Recently my colleague and fellow musician, Daedalus Howell, posted an article to his blog and in his printed space in the Sonoma Index Tribune about how so many local consultants that have put in years crafting their expertise are constantly asked to give up their talents for free. The debate rages on in the local musician community here in Sonoma Valley as well, and reared it’s ugly head recently with yet another venue offering “tips and beer” in exchange for a musical performance. I have been a performing musician for over 35 years in what I would call a semi-professional manner. I have made money playing music, not enough to make me rich, but enough to feed my AGS problem (Acquired Gear Syndrome.. the habit of acquiring gear that you probably will use once). I have been on both sides of the story. I’ve played ‘just for tip’ gigs that ended up netting me more money than I would have ever asked for, I have also played well paying gigs that before the first set even ended, I would have given all the money back to leave right then.
I have also done the freebie gig that led to actual paying gigs, that I would have not gotten had I not played the freebie. I have also done many more that never got me anything but exposure, from which many local musicians are dying.
There are so many problems with playing live music these days that I don’t even know where to begin, so I’ll honestly try to stick to the topic. And in in the full spirit of disclosure, this is my blog and totally my take. I encourage you to comment.
Back when I first started playing clubs in the early ’80s, bands got an average of $300 a night for a bar gig. Beers were a buck. Now beers are $4.50 and the average pay a bar band gets?.. you guessed it.. $300. Simple math would tell you that inflation alone makes that performance worth $1200 today.
If I am playing your venue ‘just for tips’ and your joint is so busy that without the band, you would have had Curly, Moe and Larry at the bar, even though the agreement was tips only, throw the band a bone after the show. Your cocktail waitresses are leaving with way more in tips than anyone in the band will make, and thanks to the band and the people they brought in, the waitress won’t be asking you for a raise that week… or quitting.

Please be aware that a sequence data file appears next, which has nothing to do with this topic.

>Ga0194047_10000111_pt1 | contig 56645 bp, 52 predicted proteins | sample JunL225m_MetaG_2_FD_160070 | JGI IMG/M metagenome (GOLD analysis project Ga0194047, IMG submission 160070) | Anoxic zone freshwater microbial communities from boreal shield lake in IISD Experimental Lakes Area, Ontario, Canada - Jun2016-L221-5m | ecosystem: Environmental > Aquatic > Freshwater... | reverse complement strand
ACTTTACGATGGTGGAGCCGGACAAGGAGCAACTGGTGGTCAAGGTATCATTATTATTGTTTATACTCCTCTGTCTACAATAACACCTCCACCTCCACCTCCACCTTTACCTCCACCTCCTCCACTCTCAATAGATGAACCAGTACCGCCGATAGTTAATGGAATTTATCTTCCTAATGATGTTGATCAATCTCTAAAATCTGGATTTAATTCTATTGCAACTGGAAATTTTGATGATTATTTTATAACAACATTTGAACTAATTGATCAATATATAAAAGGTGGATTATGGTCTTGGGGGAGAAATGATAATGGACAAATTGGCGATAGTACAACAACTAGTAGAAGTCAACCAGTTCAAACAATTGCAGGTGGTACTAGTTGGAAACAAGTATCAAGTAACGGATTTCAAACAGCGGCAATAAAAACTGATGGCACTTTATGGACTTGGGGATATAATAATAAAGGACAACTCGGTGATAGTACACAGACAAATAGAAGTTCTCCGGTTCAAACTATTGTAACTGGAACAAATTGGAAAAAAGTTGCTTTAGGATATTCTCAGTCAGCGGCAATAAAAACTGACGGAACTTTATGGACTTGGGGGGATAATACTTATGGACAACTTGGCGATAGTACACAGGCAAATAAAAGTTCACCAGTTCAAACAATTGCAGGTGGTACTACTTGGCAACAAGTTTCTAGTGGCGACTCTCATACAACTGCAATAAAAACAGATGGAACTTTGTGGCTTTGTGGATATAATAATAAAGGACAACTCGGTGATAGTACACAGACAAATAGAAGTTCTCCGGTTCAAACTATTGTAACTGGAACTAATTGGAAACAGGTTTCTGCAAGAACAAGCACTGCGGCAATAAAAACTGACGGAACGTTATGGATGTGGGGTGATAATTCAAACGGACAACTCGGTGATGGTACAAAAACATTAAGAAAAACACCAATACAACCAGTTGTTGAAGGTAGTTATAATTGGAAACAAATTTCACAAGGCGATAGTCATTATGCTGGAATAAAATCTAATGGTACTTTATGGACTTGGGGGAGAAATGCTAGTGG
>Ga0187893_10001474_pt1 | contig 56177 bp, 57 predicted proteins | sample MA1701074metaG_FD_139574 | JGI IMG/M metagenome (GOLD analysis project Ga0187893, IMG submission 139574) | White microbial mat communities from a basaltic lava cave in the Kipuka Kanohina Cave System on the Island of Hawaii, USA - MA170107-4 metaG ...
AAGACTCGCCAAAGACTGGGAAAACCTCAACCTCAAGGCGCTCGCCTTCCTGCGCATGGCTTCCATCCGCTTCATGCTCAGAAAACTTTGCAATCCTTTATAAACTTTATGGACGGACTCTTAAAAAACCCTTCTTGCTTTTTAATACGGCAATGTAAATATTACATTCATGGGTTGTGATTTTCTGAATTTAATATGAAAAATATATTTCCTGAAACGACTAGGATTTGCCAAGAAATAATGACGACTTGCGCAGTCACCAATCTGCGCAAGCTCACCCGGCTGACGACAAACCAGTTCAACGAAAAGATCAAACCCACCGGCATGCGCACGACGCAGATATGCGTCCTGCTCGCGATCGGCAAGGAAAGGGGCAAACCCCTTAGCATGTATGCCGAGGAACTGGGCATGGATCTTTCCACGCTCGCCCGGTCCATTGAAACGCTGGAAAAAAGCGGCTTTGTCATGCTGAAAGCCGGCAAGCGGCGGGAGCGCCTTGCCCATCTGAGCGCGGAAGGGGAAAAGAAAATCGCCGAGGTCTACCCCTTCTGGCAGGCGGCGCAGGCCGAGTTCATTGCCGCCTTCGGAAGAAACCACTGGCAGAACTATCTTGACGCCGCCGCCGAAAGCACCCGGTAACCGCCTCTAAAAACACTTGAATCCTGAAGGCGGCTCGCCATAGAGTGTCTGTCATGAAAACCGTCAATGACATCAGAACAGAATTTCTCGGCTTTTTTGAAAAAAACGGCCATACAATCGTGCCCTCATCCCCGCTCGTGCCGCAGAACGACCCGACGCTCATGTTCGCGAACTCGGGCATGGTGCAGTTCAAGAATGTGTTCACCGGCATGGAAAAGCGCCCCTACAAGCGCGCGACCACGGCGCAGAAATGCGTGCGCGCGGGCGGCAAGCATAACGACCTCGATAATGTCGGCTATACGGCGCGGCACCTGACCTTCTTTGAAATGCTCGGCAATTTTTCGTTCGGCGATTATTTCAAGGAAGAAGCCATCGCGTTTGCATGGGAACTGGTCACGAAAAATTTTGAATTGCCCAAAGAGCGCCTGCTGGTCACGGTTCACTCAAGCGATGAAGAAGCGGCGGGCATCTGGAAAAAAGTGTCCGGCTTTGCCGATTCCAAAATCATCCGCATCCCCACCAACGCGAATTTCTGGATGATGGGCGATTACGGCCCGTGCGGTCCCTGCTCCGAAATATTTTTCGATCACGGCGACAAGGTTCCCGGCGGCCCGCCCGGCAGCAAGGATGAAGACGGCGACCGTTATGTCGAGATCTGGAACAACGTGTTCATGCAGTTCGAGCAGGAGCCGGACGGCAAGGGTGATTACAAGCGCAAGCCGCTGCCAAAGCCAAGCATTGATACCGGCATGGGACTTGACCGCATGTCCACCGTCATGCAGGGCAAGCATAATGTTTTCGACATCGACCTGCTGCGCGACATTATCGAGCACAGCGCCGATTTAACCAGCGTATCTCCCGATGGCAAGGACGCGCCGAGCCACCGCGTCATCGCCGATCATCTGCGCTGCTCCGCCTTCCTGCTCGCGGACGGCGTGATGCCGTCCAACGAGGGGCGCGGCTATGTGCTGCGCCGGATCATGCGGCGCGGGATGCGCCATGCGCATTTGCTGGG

If the place is hopping and you are paying the band nothing while you sell way more plates of food, drinks, whatever than you would have without the band, then it is your duty to have one of your waitstaff work the room with the tip bucket.. twice a night. The band can’t do it.. they’re busy entertaining your customers that are buying things from you.. trust me.. patrons are not gonna not have that one more beer just because they tipped the band 5 bucks, but they’re also not gonna walk to the front of the stage and put the 5 bucks in the bucket either. It’s a two way street.
If you are a (bar, restaurant, coffee shop) and you clear away a 10×10 foot area for a band to set up in the corner of the room and provide them an outlet that may be in close proximity to where they’re playing and might be on the same circuit as the microwave, you are not a nightclub, and you can’t charge a cover unless all of it goes to the band. Period. You are also not the late Bill Graham. You are a restaurateur or innkeeper. The band will draw people in, do for them what you’re in business to do when they arrive. Don’t charge them for the privilege of coming into your establishment and giving you money for things.
Most of the people the band will bring in will be their friends or family, as the venue has probably not advertised at all and EXPECT the band to not only play for next to nothing, but bring in people as well. These poor folks have been coming to see the musicians in all their configurations of bands for longer than you will ever know.. be nice to them.
You wouldn’t ask your chef friends to ” stop on by the store on your way over and pick up some food.. maybe you can cook something up” or your mechanic friends ” Hey, bring your tools, I’ve got a problem with my car.” If they offer.. Great!! But you wouldn’t expect it. Most musicians have day jobs, this is their passion, most would probably rather play than not play. It’s time to stop taking advantage of their passion. They are not solely vehicles to help you sell your wares. It’s nice to be respected and acknowledged for what is probably years of playing and practice that made them what you’re enjoying today.